Conventional epidemiology and the link between SV40 and human cancers

Lancet Oncol. 2003 Mar;4(3):188-91. doi: 10.1016/s1470-2045(03)01024-6.


Simian virus 40 (SV40) is known to cause tumourigenesis. The main types of tumour induced by SV40 in laboratory animals mirror the human cancers that have been found to contain SV40 DNA or the viral oncoprotein. Increasing amounts of data support the notion that SV40 may be an aetiological factor in the development of human cancers. Retrospective birth cohort studies have been used in attempts to refute the alleged causal link between SV40 and human cancers. However, these observational studies are affected by several important confounding factors, which mean that firm conclusions cannot be drawn. In this essay, we consider the unique features of SV40 infection in humans and examine the limitations of conventional studies that seek to disprove the aetiological link with human cancer.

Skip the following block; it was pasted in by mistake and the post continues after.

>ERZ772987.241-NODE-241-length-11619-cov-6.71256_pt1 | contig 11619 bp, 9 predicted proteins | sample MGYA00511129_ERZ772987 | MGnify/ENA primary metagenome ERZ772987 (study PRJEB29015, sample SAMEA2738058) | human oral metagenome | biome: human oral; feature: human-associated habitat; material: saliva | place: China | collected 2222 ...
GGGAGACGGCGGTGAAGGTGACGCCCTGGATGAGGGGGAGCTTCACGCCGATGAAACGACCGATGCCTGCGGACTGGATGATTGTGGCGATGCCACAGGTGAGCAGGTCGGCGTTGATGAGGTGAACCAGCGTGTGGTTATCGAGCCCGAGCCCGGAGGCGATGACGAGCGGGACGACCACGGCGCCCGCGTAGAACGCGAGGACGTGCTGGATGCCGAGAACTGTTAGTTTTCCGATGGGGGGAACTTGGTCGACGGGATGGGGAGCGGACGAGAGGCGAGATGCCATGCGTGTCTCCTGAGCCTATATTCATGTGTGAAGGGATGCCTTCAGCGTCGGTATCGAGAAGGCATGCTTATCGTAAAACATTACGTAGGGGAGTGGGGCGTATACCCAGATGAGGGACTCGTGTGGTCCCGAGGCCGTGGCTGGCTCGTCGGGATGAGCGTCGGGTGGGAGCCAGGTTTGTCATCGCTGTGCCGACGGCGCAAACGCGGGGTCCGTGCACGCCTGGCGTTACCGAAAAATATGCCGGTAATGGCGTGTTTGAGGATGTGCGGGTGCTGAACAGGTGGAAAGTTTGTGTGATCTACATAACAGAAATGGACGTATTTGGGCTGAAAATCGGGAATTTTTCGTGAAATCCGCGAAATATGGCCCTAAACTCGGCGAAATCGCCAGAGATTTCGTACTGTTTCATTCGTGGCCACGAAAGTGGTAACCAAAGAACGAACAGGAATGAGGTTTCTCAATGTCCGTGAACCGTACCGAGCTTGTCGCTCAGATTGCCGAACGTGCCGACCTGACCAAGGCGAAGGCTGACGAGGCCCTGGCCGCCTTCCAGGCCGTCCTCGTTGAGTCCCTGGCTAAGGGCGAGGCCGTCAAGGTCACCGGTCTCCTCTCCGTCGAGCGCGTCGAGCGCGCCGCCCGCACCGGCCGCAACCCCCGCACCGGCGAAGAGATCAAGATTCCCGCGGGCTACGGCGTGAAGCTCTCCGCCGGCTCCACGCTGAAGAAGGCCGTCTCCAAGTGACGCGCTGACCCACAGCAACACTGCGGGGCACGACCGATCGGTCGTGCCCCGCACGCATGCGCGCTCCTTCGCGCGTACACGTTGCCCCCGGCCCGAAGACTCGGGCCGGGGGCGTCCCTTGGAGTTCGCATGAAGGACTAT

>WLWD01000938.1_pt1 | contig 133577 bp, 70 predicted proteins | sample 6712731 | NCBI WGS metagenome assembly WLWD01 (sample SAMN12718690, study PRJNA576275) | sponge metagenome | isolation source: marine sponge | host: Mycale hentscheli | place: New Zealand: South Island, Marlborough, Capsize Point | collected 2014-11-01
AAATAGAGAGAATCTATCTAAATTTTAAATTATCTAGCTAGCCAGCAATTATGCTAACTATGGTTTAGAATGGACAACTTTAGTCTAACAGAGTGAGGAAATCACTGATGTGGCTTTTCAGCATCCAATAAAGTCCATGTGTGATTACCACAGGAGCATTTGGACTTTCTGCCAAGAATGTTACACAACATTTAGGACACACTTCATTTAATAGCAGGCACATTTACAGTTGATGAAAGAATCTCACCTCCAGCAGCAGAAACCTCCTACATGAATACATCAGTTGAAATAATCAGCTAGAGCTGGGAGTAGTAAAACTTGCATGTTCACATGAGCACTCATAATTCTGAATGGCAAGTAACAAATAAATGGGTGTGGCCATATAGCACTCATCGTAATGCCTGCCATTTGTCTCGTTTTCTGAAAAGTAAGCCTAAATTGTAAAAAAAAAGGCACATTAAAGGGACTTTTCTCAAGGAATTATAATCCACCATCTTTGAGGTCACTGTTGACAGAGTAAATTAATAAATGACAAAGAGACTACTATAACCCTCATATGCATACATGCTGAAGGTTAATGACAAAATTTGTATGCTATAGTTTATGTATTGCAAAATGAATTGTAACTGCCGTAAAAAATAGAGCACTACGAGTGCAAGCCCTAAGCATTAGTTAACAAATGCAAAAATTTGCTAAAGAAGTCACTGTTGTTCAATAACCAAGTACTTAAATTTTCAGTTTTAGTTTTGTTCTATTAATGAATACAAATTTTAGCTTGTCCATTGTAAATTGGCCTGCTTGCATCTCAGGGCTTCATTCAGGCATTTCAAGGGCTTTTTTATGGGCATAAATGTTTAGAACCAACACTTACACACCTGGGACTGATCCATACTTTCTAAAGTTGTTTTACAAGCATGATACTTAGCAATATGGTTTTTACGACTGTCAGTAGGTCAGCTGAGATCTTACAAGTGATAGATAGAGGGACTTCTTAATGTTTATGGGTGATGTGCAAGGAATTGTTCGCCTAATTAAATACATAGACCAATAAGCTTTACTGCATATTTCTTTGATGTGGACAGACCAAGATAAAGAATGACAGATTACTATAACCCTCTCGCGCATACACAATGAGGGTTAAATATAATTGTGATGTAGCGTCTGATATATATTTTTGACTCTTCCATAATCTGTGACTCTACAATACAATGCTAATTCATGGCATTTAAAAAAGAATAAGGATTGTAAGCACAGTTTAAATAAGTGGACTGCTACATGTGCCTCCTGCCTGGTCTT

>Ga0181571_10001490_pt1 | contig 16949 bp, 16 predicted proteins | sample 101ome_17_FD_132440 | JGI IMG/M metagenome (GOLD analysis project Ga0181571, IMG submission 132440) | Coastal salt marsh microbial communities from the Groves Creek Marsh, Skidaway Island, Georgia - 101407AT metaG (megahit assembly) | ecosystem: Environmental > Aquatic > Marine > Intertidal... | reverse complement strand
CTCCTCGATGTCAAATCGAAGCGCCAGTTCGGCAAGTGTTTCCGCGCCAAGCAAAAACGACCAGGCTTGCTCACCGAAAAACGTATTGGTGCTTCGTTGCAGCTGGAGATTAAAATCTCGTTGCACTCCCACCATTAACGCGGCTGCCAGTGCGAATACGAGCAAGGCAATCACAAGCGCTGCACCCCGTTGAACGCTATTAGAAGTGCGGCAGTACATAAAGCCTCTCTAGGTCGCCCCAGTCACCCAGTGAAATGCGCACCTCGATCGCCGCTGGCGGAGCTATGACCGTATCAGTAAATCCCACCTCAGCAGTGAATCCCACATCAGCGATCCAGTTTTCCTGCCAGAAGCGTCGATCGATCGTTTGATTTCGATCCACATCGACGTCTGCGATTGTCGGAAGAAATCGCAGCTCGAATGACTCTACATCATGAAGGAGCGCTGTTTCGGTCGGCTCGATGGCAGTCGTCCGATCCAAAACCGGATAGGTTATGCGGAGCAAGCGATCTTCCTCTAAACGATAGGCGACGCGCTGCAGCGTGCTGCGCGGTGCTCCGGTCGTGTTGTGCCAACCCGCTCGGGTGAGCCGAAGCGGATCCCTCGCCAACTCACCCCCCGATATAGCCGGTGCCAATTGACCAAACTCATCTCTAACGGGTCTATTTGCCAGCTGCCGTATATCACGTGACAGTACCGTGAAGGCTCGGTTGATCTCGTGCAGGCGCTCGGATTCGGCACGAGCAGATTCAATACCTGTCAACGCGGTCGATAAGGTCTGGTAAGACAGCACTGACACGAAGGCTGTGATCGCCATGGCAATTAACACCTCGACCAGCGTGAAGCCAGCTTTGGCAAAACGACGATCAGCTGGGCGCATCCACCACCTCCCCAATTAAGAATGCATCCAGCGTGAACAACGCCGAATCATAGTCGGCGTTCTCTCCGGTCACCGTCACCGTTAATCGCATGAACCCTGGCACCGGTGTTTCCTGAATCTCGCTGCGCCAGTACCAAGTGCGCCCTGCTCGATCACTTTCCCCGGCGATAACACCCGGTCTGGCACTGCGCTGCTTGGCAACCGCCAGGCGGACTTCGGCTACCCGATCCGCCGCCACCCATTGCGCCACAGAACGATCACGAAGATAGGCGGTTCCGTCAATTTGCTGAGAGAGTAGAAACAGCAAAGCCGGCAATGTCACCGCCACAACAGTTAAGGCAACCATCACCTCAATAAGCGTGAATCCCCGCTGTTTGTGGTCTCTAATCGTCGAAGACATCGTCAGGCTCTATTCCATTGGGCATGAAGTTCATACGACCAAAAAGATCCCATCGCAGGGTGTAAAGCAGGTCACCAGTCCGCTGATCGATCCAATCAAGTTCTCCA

Publication types

  • Research Support, Non-U.S. Gov't

MeSH terms

  • Adolescent
  • Adult
  • Child
  • Drug Contamination
  • Epidemiologic Methods
  • Humans
  • Middle Aged
  • Molecular Epidemiology
  • Neoplasms / epidemiology*
  • Neoplasms / genetics
  • Neoplasms / virology*
  • Poliovirus Vaccines / adverse effects
  • Polyomavirus Infections / epidemiology*
  • Polyomavirus Infections / genetics
  • Simian virus 40*
  • Tumor Virus Infections / epidemiology*
  • Tumor Virus Infections / genetics


  • Poliovirus Vaccines